Chemotypes of Thyme

Reposted from 2011

One of the better known phenomena of the Thyme essential oils from Provence is summarized by the term “Chemotypes.” The most popular is probably so-called Thyme linalool. This is aromatherapy shorthand for essential oil of Thymus vulgaris, type linalool. It indicates that this particular oil contains a high concentration of the terpene alcohol linalool. Let’s take a look, the Thyme chemotypes from Provence are perfect to study essential oil authenticity.

The most important factor determining the actual composition of a Thyme oil is elevation. The higher we go the more the blue and ultraviolett components of visible light become stronger. And the composition of light influences the formation of essential oils directly as terpene synthesis begins in the chloroplast! In Provence, given its unique topography, growing areas at a 600 feet altitude can be only a few miles away from plateaux at 2400 feet or higher. The hot and possibly irritant, but also very strongly antibacterial phenolic Thyme (Thyme thymol) oils grow at sea level. A few miles away and at slightly higher elevation Thyme paracymene with its anti-rheumatism qualitites can be harvested. And again only a few miles away, but much higher, the etherial Thyme linalool grows.

Yet to arrive at the sought after Thyme oils this geographical phenomenon has been complemented by the dedication of the distillers. For the last 100 years Provence has been a place where essential oils have been distilled by small and midsize businesses and many farmers and distillers are fully aware of the potential that resides in these Thyme plants.

As a result a number of artisan distillers have turned their energy and attention towards making the most brilliant Thyme oils. (For reference try to think California boutique winery, quality over quantity). Those producers are on the lookout for interesting populations of Thyme or they cultivate clones with a particularly interesting composition and quite a diversity of Thyme oils is now available from Provence. When the virtues of Thyme thuyanol were first advanced through a study from a Belgian university that found that it was effective against Chlamydia infection a demand materialized and some growers cloned the respective plant and distilled clonal Thyme thuyanol.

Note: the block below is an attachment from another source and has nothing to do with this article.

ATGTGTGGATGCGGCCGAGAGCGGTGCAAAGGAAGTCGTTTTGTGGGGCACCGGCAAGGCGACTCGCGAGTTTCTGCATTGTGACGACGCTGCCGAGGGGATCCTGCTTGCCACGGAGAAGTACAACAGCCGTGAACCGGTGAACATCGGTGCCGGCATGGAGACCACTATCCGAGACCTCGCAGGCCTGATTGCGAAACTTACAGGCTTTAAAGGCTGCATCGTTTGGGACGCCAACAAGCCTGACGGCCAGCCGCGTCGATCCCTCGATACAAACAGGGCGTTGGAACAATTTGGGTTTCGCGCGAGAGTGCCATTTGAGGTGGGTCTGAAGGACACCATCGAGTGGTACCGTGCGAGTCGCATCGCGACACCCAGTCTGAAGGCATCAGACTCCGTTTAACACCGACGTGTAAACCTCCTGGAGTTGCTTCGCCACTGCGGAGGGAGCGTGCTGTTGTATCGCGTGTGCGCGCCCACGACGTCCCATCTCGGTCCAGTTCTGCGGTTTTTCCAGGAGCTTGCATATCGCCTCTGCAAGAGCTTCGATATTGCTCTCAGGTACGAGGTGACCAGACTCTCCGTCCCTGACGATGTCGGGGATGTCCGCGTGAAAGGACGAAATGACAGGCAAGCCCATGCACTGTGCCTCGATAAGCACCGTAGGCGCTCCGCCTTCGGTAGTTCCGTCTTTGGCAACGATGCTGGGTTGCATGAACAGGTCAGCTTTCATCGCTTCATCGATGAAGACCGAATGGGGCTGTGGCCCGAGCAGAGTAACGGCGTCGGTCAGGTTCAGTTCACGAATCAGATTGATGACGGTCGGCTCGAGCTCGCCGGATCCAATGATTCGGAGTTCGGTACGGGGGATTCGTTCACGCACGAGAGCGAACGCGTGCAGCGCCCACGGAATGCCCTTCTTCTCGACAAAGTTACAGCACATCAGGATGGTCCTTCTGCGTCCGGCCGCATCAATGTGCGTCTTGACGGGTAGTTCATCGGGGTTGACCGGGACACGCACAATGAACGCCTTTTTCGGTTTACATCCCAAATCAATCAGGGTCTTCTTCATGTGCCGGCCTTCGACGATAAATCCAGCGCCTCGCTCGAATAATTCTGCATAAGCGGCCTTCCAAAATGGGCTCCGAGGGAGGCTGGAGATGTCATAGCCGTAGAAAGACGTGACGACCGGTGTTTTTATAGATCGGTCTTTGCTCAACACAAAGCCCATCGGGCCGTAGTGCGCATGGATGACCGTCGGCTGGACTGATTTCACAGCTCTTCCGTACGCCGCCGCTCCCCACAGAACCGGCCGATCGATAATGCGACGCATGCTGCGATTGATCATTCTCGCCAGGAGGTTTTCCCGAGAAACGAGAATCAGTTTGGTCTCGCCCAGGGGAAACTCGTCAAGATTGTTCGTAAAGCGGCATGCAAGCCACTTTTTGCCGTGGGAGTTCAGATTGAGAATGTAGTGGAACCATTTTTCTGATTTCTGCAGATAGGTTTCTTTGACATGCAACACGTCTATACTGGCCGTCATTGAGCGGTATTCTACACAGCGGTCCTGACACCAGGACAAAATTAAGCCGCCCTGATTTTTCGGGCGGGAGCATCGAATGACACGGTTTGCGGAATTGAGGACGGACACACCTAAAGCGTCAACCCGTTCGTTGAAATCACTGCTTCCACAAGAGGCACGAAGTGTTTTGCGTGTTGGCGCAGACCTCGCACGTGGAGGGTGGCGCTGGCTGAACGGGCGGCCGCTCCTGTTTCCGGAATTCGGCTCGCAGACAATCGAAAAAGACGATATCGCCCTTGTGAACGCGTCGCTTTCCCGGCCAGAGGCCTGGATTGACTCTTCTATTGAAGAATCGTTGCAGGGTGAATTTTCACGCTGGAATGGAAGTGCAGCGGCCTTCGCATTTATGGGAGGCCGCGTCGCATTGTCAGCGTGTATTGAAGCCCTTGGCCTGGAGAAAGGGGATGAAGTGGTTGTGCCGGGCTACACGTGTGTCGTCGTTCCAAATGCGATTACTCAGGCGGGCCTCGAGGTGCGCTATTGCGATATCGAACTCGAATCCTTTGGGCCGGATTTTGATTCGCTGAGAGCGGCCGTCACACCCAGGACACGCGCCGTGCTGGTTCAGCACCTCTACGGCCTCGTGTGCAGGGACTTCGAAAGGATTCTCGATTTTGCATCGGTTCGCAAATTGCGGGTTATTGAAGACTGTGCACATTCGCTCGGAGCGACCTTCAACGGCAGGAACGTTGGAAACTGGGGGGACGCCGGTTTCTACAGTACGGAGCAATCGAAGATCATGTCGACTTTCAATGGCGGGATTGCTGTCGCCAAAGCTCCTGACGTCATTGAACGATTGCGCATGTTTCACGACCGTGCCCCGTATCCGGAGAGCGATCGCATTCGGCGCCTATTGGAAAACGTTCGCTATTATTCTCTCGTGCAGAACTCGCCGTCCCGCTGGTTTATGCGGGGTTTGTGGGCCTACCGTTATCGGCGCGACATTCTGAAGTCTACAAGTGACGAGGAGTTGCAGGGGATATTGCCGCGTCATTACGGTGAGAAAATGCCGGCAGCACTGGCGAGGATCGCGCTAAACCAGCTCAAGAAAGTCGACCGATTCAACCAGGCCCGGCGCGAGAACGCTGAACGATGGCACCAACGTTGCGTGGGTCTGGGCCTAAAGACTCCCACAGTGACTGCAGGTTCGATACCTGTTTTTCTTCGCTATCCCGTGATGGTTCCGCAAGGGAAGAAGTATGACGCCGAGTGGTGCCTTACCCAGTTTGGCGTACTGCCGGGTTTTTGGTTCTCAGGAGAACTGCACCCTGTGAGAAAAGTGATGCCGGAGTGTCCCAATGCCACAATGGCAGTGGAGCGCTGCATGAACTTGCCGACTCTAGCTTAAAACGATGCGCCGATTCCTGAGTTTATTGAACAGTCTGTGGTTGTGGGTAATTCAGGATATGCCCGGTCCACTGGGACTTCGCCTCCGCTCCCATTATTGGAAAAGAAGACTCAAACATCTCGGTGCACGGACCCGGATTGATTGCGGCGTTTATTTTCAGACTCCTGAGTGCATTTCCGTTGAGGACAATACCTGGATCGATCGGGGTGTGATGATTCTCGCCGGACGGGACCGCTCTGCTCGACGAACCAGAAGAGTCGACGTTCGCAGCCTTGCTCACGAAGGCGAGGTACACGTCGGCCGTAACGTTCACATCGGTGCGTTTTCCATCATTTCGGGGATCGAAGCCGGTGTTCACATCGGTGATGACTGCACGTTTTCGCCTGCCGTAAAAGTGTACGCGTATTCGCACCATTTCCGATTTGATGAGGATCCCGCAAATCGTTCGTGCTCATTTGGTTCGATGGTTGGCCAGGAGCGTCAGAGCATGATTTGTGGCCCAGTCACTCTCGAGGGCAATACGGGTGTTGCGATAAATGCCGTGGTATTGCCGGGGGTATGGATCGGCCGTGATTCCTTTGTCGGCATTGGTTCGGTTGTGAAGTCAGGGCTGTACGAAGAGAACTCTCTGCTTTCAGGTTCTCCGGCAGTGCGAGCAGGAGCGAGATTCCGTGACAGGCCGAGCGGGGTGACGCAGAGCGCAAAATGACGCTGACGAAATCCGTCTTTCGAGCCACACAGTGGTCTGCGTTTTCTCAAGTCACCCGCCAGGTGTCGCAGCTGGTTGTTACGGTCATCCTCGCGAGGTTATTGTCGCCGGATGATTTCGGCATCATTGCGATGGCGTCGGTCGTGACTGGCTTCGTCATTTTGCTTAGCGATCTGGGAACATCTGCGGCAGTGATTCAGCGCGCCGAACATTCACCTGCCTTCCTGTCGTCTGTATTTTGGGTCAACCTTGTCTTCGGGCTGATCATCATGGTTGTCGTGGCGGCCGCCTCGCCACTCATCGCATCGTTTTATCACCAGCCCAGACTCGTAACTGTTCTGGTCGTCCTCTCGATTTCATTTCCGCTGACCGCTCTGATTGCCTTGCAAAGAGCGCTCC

One of our supplier friends discovered a population of Thyme plants in a secluded valley not far north of Nice, where the wild plants upon distillation yield an oil that is rich in the terpene alcohol thuyanol. Sometimes there is so much of it that it crystallizes out of the oil. Producers in the Drome have taken to producing Thyme linalool oil from specially cultivated clones.

In higher elevations further south in Vaucluse and Haute Provence even the casual hiker can smell that the wild Thyme plants growing on the ground have the etherial aroma of linalool and geraniol. From this area come Thyme linalool essential oils distilled from wild plants.

Every such wild plant, strictly speaking, represents its very own unique chemotype. The composition of one plant may well be different from the one growing right next to it. However, upon distillation, the resulting oil will still have the predominance of a specific component, in this case linalool and often geraniol (Wild Thyme linalool/geraniol).

Some have suggested to call oils from wildcrafted plants regio types instead of chemotypes. As with population or wild Lavender, the Thyme oils from wildcrafted plants are more complex than those distilled from clones, even though they contain the same main component. But while clonal Thyme linalool may have up to 70% linalool, as a result of successful selection, the wild counterpart often has a content of 15 – 20% linalool, accompanied by substantial amount of geraniol.

So the true quality of the Thyme oils of Provence lies not so much in an especially high linalool (or geraniol) content, but rather in the fact that there is quite a variety of authentic, non-industrial oils which truly reflect the processes of the Thymus vulgaris plant in the specific environment it has grown.

And as has been said elsewhere, there is much healing that emanates from the plant and its processes that cannot be reproduced in the laboratory, even if the chemicals involved look identical on the surface.

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